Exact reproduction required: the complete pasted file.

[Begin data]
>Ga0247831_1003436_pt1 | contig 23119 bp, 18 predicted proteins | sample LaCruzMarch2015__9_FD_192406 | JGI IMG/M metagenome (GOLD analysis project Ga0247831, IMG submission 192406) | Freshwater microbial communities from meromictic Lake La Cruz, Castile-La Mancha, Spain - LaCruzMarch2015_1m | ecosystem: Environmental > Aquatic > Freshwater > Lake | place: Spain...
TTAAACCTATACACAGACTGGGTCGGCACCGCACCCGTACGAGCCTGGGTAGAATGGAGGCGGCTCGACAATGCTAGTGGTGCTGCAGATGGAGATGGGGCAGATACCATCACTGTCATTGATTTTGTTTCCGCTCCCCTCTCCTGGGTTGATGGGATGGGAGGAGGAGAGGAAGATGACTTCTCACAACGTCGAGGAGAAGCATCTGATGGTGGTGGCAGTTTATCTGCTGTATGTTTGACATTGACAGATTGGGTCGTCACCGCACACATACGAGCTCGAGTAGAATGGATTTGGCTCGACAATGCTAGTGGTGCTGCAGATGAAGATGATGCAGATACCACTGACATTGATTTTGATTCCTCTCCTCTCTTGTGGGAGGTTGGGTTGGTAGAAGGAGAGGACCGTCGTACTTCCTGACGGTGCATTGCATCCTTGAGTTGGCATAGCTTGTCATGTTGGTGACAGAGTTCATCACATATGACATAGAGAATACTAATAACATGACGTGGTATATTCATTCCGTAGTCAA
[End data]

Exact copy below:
>Ga0247831_1003436_pt1 | contig 23119 bp, 18 predicted proteins | sample LaCruzMarch2015__9_FD_192406 | JGI IMG/M metagenome (GOLD analysis project Ga0247831, IMG submission 192406) | Freshwater microbial communities from meromictic Lake La Cruz, Castile-La Mancha, Spain - LaCruzMarch2015_1m | ecosystem: Environmental > Aquatic > Freshwater > Lake | place: Spain...
TTAAACCTATACACAGACTGGGTCGGCACCGCACCCGTACGAGCCTGGGTAGAATGGAGGCGGCTCGACAATGCTAGTGGTGCTGCAGATGGAGATGGGGCAGATACCATCACTGTCATTGATTTTGTTTCCGCTCCCCTCTCCTGGGTTGATGGGATGGGAGGAGGAGAGGAAGATGACTTCTCACAACGTCGAGGAGAAGCATCTGATGGTGGTGGCAGTTTATCTGCTGTATGTTTGACATTGACAGATTGGGTCGTCACCGCACACATACGAGCTCGAGTAGAATGGATTTGGCTCGACAATGCTAGTGGTGCTGCAGATGAAGATGATGCAGATACCACTGACATTGATTTTGATTCCTCTCCTCTCTTGTGGGAGGTTGGGTTGGTAGAAGGAGAGGACCGTCGTACTTCCTGACGGTGCATTGCATCCTTGAGTTGGCATAGCTTGTCATGTTGGTGACAGAGTTCATCACATATGACATAGAGAATACTAATAACATGACGTGGTATATTCATTCCGTAGTCAA